Although the growth of browser (search results) redirects associated with rootkits and orther malware has been declining quite rapidly since the middle of last year (except for a few spikes during holidays) many people are still having issues with the 'redirect virus'. That's how many of you would call it. It's an evergreen niche, sort of... Recently, my aunt contracted a virus that was redirecting every search she did to Happili.com. Obviously, she wasn't happy about that :) She had it among other redirect and ads. This is a very common problem faced by thousands of pc users every day. Occasionally when you search on Google or any other web search engine for that matter and then click a search result you get redirected to a website full of ads or even worse - malicious code. Sometimes, you may get the 404 not found web server error when you click a search result. This happens when malware authors add new domains but their malicious code still redirects users to old websites. Most of the incidents reported by our readers during the last couple of weeks were one way or another associated with websites called Gimmeanswer and Happili.
Happili redirect virus or whatever you may call it, is just another domain/site involved in malicious scheme when cyber criminals earn more every time affected user clicks the ad or installs affiliated software. Usually, cyber crooks change domain names every few weeks or so but I've seen some domains that are used to distribute malware for at least a couple of months and they are still active. It might be that these domains are accepted by certain companies that monetize parked domains. Cyber crooks increase traffic using malicious software and infected computers and at the same time earn some nice money while displaying paid ads. However, this is probably not the case.
Even thought, the URL says happili.com, the rootkit loads content from entirely different website - x2838954xc(dot)com.
ZAccess/Sirefef rootkit creates a new Windows services called DCamUSBDXGT [symmpi].
Removing Happili virus is not an easy task, unfortunately. It has nothing to do with your web browser. Happili.com as well as many other redirects are very often caused by rather sophisticated malware called ZeroAccess or Sirefef. The problem is that this rootkit cannot be removed with popular anti-spyware software, e.g. Malwarebytes' Anti-malware. It may however remove associated malware from the infected computer, trojan droppers, etc. If you want to get rid of ZeroAccess rootkit and stop annoying redirects you need to use removal tools designed to remove this specific infection.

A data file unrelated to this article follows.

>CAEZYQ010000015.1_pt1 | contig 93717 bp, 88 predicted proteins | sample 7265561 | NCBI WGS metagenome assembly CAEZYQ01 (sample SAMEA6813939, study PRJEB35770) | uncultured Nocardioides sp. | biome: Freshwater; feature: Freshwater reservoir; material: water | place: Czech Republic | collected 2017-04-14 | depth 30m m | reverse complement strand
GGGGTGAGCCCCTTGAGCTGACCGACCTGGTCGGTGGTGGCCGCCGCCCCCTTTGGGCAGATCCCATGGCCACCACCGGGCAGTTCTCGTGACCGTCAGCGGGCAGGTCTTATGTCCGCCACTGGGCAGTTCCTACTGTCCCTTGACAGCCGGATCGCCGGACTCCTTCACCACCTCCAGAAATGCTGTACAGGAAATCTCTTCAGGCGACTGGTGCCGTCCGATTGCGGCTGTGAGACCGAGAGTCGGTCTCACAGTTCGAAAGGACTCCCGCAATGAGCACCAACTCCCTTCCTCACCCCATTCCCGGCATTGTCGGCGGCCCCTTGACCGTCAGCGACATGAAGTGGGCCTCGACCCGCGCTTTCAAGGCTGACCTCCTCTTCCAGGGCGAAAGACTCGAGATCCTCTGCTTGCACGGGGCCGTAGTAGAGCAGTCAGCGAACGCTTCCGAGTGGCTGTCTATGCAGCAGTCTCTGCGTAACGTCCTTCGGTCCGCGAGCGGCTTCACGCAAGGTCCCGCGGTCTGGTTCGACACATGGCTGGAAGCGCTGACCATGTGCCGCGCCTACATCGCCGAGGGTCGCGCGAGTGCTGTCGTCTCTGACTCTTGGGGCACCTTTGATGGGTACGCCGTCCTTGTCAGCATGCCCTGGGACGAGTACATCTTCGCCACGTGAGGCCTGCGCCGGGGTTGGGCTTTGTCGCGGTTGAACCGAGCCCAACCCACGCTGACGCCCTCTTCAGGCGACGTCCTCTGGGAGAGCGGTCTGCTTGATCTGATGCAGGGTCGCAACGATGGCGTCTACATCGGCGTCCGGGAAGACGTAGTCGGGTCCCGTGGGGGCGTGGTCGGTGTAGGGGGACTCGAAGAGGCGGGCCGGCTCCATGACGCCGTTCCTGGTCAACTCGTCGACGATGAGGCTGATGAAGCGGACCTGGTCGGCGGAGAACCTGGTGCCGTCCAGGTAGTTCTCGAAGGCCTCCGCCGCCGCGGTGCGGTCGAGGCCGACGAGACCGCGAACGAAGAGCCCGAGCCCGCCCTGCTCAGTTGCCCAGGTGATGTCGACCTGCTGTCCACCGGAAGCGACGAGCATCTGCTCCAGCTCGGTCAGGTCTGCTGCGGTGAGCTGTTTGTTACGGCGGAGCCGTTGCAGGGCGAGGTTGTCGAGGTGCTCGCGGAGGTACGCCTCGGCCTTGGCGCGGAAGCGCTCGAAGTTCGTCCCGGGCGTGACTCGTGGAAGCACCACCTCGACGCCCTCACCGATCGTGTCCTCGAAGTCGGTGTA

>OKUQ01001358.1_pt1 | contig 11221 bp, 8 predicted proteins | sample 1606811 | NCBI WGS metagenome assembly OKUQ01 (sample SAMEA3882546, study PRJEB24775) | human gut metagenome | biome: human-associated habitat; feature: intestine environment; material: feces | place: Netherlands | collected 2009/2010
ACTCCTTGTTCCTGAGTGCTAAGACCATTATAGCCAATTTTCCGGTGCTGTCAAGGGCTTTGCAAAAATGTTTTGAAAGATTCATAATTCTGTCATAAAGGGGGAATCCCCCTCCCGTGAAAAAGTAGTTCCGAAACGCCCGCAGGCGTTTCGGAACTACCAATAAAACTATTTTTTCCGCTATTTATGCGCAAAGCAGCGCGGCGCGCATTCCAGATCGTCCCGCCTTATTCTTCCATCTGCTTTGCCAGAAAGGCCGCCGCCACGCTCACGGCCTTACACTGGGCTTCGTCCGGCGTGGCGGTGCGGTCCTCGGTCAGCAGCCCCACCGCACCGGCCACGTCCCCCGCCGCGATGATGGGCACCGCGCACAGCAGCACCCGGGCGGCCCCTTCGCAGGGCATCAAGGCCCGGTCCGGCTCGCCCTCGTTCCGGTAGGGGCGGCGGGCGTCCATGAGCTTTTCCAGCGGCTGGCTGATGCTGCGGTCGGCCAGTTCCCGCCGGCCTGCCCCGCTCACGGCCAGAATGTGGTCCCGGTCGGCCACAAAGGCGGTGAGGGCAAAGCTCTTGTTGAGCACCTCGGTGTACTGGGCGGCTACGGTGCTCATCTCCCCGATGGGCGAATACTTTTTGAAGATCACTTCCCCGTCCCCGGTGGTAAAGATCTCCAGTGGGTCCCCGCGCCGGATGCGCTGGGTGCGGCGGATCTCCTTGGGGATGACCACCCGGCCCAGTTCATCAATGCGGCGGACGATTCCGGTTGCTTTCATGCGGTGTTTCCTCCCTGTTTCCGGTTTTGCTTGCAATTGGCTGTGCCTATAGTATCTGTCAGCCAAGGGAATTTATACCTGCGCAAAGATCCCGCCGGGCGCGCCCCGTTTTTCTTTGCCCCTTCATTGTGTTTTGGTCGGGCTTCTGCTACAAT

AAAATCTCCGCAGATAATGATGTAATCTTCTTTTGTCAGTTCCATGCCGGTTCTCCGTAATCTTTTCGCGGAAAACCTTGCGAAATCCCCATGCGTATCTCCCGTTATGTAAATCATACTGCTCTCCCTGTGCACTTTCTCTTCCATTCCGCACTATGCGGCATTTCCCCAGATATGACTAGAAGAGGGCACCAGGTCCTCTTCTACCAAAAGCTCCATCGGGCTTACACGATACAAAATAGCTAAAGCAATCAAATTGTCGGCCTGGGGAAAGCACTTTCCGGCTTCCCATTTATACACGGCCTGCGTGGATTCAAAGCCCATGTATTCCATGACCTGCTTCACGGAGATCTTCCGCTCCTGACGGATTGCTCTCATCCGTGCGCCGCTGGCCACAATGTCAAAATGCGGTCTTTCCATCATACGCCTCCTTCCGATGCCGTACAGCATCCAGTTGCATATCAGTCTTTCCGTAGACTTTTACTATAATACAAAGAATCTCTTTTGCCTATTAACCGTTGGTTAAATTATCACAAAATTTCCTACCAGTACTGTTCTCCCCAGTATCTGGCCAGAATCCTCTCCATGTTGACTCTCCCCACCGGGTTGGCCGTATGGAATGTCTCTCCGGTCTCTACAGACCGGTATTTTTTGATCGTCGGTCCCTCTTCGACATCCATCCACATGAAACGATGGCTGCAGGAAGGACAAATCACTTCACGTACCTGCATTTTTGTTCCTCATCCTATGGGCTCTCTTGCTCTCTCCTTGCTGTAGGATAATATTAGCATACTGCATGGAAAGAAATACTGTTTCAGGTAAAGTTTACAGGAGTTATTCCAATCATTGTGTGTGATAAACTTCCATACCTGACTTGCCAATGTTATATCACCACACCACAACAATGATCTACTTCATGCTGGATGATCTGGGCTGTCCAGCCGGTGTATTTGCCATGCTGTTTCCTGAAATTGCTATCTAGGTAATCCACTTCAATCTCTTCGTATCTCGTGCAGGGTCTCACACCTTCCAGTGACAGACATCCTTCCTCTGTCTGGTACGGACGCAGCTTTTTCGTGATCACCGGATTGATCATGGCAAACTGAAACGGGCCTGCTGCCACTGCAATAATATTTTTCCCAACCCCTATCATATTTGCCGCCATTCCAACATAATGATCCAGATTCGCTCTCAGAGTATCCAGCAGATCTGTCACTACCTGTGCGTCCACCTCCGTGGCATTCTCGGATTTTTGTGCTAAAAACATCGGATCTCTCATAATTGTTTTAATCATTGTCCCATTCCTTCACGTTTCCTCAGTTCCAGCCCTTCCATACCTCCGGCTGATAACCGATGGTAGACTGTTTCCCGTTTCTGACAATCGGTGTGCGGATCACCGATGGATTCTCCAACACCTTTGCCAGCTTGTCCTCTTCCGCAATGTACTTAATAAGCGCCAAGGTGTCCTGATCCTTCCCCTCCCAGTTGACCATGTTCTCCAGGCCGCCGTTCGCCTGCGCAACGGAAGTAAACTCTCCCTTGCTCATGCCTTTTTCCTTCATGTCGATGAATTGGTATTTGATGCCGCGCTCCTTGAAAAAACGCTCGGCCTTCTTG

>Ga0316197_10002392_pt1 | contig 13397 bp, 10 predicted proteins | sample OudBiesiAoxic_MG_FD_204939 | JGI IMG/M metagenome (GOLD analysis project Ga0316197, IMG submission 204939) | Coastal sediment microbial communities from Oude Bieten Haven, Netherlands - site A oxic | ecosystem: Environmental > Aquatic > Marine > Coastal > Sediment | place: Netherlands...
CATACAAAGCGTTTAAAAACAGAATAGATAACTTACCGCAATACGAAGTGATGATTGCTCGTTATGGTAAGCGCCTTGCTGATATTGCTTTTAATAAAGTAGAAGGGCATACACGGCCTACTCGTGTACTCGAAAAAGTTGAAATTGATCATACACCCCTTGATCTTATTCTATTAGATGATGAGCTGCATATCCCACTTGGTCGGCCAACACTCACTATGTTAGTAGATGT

TDSSKiller by Kaspersly is probably the most popular but other antivirus software companies have ZAccess removal tools as well. Besides, sometimes TDSSKiller fails to remove infected files from the system, so it's always a good idea to use alternate removal tools just to be sure that your PC is perfectly clean and the that virus was successfully removed. AVG Win32/ZeroAccess remover removes most of the ZAccess/Sirefef variants but very often fails to remove newly released samples. Symantec offers ZeroAccess Fix Tool 1.0.0 which detects and removes this infection but may not work with the latest variants of the roorkit. It cleans the .sys file but not the malicious module, so once you restart your computer, the rootkit patches new drivers. I'm not saying that these utilities are useless but Panda, BitDefender and Webroot offer removal tools that worked for me almost every single time when I was dealing with the ZeroAccess rootkit. So, I definitely recommend scanning your computer with these great utilities before running your favorite anti-malware software. Please note that certain variants of this rootkit blocks legit anti-malware software and security related websites.
Panda ZeroAccess/Sirefef remover: http://www.pandasecurity.com/usa/homeusers/support/card?id=1672&idIdioma=2
BitDefender ZeroAccess removal tool: http://www.malwarecity.com/community/index.php?app=downloads&showfile=34
To remove the remnants of Happili virus from your computer you should run a full system scan with updated anti-malware software. Also, you should check your LAN settings, make sure that your internet settings are set up correctly, flush DNS cache and make sure that Windows Hosts file was not modified. For more more details, please read this removal guide. If you have any questions or need assistance removing this malware from your computer, please leave a comment below. Good luck and be safe online!
Happili virus removal instructions:
1. First of all, download and run TDSSKiller by Kaspersky. This utility will remove malicious .dlls and infected memory modules.
2. Then download recommended anti-malware software (Spyware Doctor) and run a full system scan to remove the remnants of this virus from your computer. Don't forget to update anti-malware software before scanning.
NOTE: in some cases the rogue program may block anti-malware software. Before saving the selected program onto your computer, you may have to rename the installer to iexplore.exe or winlogon.exe With all of these tools, if running Windows 7 or Vista they MUST be run as administrator. Launch the program and follow the prompts.
Happili virus removal instructions for Mac users:
1. Update Java to remove the most common variants of the Flashback malware which causes Happili.com redirection. Learn more: http://support.apple.com/kb/HT5242
2. Download and run Flashback Removal Tool to remove the remnants of Flashback malware.
3. Reset Safari settings. Click on the Reset Safari option under the Safari menu.
Tell your friends: